Boris Johnson Wins No Confidence Vote But Will He Survive as Prime Minister?

Britain’s prime minister won the no-confidence vote that could have seen him removed from power brought against him by members of parliament from his own party last night, but he’s not out of trouble yet.

Conservative members of parliament (MPs) voted 211-148 in favor of keeping Johnson as their leader and prime minister. He only needed a majority of one to scrape through, but many still say the number of those in his party who have lost faith in the prime minister is too high for him to carry on much longer.

Yesterday, the general mood among MPs and political commentators was that Johnson would not resign as Conservative leader even if he had only narrowly won the vote.

In an interview with Sky News, he called the result, which only swung 40 percent in his favor “decisive” and vowed to get on with the job at hand:

“I think it’s an extremely good, positive, conclusive, decisive result which enables us to move on, to unite and to focus on delivery [of services]”.

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The vote comes after the scandal dubbed Partygate by the British press which saw Johnson and members of his staff holding a boozy birthday party for Johnson in Downing Street despite Johnson’s own Covid restrictions outlawing non-essential gatherings.

Johnson, who led the Conservative Vote Leave campaign in support of Britain leaving the European Union was elected as Britain’s prime minister on the back of his ‘Get Brexit Done’ pledge in 2019.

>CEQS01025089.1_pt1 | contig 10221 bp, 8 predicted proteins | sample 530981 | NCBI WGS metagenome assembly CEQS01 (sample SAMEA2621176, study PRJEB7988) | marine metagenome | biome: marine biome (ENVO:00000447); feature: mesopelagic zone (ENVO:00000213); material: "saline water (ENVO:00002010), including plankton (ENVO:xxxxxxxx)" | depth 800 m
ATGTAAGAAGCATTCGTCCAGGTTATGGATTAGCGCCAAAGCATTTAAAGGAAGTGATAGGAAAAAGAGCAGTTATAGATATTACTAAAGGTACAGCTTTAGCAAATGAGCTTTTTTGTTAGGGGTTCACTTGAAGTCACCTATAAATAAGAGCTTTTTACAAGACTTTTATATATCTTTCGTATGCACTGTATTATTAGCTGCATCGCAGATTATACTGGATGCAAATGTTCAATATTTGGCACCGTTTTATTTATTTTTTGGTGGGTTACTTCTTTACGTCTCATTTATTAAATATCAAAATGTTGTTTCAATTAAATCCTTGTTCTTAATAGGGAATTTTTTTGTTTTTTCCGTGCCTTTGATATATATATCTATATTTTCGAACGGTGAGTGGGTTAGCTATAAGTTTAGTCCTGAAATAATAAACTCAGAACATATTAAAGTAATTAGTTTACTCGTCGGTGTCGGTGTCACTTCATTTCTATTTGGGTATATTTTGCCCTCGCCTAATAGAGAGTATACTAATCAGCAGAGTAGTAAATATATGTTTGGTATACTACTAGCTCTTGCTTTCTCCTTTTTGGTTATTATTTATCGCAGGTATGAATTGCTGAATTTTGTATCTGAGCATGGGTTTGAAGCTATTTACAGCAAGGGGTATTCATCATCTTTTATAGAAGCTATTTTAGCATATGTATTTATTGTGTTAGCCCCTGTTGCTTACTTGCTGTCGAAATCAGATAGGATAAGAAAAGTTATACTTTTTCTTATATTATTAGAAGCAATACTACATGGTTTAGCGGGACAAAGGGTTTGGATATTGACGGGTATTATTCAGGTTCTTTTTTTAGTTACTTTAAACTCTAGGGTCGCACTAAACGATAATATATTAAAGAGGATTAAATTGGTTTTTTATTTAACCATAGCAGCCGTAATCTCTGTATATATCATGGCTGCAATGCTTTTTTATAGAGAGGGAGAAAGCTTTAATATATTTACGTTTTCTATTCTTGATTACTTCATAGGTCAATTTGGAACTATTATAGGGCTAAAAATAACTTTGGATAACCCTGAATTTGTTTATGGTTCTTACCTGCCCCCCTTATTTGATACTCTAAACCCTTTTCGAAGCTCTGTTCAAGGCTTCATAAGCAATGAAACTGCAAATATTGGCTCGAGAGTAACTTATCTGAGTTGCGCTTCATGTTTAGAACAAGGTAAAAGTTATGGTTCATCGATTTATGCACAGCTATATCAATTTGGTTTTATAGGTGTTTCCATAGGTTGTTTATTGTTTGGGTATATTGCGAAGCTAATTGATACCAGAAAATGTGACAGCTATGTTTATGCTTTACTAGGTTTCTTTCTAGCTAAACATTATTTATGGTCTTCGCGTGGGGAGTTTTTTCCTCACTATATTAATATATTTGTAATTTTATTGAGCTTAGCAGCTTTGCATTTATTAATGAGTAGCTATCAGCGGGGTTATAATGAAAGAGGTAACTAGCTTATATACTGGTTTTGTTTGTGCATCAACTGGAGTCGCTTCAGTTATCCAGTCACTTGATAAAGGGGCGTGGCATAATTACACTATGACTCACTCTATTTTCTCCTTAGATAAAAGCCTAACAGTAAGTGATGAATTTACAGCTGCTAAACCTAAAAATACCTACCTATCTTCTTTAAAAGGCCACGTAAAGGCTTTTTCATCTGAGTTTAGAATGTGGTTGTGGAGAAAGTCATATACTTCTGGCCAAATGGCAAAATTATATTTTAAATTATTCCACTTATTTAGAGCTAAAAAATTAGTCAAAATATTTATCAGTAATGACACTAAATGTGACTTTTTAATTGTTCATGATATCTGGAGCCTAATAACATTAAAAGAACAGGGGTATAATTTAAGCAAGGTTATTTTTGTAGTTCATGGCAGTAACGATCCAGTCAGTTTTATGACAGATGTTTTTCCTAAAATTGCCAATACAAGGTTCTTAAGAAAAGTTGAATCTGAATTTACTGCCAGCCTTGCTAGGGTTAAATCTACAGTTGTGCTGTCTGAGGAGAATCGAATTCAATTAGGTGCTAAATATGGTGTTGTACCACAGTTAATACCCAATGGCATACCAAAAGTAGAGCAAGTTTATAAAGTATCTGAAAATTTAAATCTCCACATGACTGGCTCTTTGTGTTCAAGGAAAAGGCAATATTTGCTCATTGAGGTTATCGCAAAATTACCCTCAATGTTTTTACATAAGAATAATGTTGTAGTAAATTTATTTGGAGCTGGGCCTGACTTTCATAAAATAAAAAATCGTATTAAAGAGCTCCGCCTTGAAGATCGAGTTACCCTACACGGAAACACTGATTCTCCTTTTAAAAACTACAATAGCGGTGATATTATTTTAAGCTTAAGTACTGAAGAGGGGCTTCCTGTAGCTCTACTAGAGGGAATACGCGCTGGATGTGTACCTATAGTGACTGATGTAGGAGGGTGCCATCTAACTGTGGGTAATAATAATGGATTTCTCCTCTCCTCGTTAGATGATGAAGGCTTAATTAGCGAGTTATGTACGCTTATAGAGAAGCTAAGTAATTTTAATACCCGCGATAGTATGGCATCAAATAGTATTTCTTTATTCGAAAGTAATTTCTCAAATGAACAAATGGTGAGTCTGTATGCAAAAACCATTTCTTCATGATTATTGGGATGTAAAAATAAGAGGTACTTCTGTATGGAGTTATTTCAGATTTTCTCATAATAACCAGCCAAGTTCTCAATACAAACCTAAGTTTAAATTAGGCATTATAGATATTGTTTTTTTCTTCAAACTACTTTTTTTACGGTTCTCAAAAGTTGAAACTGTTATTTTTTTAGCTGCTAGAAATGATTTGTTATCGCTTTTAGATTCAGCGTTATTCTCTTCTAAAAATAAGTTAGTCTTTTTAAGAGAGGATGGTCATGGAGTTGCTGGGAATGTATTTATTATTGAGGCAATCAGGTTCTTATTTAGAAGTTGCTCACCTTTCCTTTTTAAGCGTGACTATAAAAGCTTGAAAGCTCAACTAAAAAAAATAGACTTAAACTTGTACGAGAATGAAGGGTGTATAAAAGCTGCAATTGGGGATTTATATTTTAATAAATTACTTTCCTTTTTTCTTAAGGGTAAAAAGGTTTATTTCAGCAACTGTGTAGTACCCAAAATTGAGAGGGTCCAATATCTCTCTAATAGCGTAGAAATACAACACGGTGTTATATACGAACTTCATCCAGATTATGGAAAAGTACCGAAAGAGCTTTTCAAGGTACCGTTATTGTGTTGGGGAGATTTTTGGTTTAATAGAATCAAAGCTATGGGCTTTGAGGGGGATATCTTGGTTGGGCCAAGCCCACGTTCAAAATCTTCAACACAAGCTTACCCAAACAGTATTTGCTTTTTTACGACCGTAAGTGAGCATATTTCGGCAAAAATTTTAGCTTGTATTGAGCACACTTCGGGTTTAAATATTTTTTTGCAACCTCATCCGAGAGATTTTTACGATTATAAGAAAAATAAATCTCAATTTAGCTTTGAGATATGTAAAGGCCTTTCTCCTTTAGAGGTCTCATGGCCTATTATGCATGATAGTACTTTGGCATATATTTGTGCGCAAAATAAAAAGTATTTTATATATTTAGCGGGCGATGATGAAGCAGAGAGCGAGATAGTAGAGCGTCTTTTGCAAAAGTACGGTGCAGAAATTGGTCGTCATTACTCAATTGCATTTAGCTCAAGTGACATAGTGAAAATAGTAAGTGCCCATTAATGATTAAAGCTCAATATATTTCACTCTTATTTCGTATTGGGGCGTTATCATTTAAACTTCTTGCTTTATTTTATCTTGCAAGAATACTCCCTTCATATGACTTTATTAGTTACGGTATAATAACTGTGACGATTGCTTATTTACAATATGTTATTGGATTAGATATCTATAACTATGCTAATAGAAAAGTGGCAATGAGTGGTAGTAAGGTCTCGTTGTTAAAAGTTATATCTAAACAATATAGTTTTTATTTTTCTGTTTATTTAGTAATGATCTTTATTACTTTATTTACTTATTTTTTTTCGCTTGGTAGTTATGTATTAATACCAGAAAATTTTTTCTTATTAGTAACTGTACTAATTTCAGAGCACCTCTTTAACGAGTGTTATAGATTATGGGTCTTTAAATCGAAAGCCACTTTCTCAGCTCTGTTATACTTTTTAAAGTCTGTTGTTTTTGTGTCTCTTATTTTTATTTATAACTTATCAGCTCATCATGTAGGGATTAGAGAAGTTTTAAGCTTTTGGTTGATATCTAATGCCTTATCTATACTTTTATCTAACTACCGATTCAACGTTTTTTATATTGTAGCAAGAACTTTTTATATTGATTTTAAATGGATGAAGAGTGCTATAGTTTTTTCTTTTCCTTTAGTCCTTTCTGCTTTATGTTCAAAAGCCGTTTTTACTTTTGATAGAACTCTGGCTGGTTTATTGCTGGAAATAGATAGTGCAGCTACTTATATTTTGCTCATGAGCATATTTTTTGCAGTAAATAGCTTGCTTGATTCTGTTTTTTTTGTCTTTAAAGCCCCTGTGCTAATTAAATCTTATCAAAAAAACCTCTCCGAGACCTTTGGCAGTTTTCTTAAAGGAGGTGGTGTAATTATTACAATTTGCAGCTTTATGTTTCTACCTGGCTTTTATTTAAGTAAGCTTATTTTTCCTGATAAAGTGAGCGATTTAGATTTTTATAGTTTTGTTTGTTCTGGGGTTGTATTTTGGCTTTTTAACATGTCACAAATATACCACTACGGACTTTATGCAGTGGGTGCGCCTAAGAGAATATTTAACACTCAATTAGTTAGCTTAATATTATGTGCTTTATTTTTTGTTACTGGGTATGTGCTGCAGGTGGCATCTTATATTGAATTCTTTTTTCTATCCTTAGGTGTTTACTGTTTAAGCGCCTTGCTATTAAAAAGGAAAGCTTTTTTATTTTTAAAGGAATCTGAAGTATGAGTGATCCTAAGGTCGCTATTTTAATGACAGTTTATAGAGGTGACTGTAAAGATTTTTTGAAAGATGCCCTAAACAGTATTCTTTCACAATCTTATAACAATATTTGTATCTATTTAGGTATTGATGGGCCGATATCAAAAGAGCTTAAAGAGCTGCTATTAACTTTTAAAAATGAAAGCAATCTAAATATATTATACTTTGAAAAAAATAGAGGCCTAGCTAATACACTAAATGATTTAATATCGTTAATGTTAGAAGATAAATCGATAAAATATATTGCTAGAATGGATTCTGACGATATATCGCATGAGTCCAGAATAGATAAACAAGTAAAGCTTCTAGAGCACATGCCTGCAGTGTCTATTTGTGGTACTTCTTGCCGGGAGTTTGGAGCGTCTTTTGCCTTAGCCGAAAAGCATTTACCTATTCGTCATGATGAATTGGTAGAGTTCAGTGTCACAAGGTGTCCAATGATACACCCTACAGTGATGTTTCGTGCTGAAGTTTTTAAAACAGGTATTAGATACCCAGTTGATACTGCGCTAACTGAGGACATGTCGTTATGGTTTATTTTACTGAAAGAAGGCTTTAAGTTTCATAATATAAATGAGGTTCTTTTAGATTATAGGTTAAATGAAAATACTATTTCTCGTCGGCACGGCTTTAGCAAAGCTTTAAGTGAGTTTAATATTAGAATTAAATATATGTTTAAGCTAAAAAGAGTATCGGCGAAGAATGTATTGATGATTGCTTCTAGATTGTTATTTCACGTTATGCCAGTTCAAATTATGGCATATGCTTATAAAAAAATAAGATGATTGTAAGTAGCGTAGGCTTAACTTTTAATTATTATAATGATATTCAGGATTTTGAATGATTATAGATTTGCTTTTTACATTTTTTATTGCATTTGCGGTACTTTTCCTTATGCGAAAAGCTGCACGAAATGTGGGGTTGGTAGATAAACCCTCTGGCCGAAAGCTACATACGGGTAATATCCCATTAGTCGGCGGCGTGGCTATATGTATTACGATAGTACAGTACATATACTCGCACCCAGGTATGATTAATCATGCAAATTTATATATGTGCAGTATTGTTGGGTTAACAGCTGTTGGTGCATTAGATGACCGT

The Tories won a historic, record-breaking majority on the back of the pro-Brexit campaign as Brits were anxious for Brexit policies to finally be implemented.

But not every MP in the Tory Party supported Brexit. Jeremy Hunt, who lost the last Conservative Party leadership election to Johnson and who voted for Britain to remain in the EU said that he would be “voting for change” yesterday.

Hunt was the most senior Tory MP to call for Johnson’s resignation, sparking rumors that he could have his eye on the top seat.

Despite losing the vote last night, many of Johnson’s critics say that the 40-60 split suggests he’s hanging on by a thread. The left is delighting in the prospect of a weakened Conservative hand, while many on the right became disillusioned with Johnson after his strict Covid restrictions and inability to control illegal immigration.

The prime minister was seen walking his dog Dilyn early this morning before addressing his cabinet, thanking them for fighting for him and ordering MPs to “get on with the job”.

With the Covid pandemic out of the way, the Queen’s Jubilee over, and the Ukraine conflict leveling into semi-stability, Johnson will probably use this opportunity to knuckle down and address some of the major concerns plaguing Britain, including the cost of living crisis and his so-far empty promise to start sending illegal immigrants to Rwanda.

Johnson supporter and cabinet minister Michael Gove said:

“Now we must carry out what we were elected to deliver – leveling up, cutting crime, securing the benefits of Brexit, and improving public services.

“Let’s get on with delivery and focus on the people’s priorities.”

Notice: This article may contain commentary that reflects the author's opinion.